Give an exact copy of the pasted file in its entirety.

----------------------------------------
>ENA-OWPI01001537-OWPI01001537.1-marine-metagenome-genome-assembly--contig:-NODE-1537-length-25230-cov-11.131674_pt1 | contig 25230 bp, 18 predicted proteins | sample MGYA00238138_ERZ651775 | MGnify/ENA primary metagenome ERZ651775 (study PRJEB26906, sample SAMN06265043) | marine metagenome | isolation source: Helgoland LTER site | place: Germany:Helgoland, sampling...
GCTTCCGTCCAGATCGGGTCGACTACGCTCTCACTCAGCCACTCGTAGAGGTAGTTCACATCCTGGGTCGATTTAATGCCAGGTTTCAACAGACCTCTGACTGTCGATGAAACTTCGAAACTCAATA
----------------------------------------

>ENA-OWPI01001537-OWPI01001537.1-marine-metagenome-genome-assembly--contig:-NODE-1537-length-25230-cov-11.131674_pt1 | contig 25230 bp, 18 predicted proteins | sample MGYA00238138_ERZ651775 | MGnify/ENA primary metagenome ERZ651775 (study PRJEB26906, sample SAMN06265043) | marine metagenome | isolation source: Helgoland LTER site | place: Germany:Helgoland, sampling...
GCTTCCGTCCAGATCGGGTCGACTACGCTCTCACTCAGCCACTCGTAGAGGTAGTTCACATCCTGGGTCGATTTAATGCCAGGTTTCAACAGACCTCTGACTGTCGATGAAACTTCGAAACTCAATA